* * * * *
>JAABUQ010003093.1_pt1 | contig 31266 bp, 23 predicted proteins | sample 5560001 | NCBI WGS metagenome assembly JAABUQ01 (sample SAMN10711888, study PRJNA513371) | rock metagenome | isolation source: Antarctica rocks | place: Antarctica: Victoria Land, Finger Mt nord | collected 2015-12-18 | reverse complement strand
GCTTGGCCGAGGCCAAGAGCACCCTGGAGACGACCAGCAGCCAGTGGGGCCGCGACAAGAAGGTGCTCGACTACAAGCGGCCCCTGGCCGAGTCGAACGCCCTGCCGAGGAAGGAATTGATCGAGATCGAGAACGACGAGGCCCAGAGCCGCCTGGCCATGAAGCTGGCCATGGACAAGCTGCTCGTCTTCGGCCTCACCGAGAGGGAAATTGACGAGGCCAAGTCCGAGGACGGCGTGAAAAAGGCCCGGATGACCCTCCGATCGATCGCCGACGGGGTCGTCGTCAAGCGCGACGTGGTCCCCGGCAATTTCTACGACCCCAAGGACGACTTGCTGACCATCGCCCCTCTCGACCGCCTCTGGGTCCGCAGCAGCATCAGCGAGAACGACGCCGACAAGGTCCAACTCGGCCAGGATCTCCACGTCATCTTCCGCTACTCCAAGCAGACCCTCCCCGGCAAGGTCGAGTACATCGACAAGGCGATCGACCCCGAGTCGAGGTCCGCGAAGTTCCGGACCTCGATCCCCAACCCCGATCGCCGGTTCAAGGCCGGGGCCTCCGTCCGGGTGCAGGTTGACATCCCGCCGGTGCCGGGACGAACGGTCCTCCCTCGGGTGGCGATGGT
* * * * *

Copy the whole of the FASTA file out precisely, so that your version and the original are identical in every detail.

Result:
>JAABUQ010003093.1_pt1 | contig 31266 bp, 23 predicted proteins | sample 5560001 | NCBI WGS metagenome assembly JAABUQ01 (sample SAMN10711888, study PRJNA513371) | rock metagenome | isolation source: Antarctica rocks | place: Antarctica: Victoria Land, Finger Mt nord | collected 2015-12-18 | reverse complement strand
GCTTGGCCGAGGCCAAGAGCACCCTGGAGACGACCAGCAGCCAGTGGGGCCGCGACAAGAAGGTGCTCGACTACAAGCGGCCCCTGGCCGAGTCGAACGCCCTGCCGAGGAAGGAATTGATCGAGATCGAGAACGACGAGGCCCAGAGCCGCCTGGCCATGAAGCTGGCCATGGACAAGCTGCTCGTCTTCGGCCTCACCGAGAGGGAAATTGACGAGGCCAAGTCCGAGGACGGCGTGAAAAAGGCCCGGATGACCCTCCGATCGATCGCCGACGGGGTCGTCGTCAAGCGCGACGTGGTCCCCGGCAATTTCTACGACCCCAAGGACGACTTGCTGACCATCGCCCCTCTCGACCGCCTCTGGGTCCGCAGCAGCATCAGCGAGAACGACGCCGACAAGGTCCAACTCGGCCAGGATCTCCACGTCATCTTCCGCTACTCCAAGCAGACCCTCCCCGGCAAGGTCGAGTACATCGACAAGGCGATCGACCCCGAGTCGAGGTCCGCGAAGTTCCGGACCTCGATCCCCAACCCCGATCGCCGGTTCAAGGCCGGGGCCTCCGTCCGGGTGCAGGTTGACATCCCGCCGGTGCCGGGACGAACGGTCCTCCCTCGGGTGGCGATGGT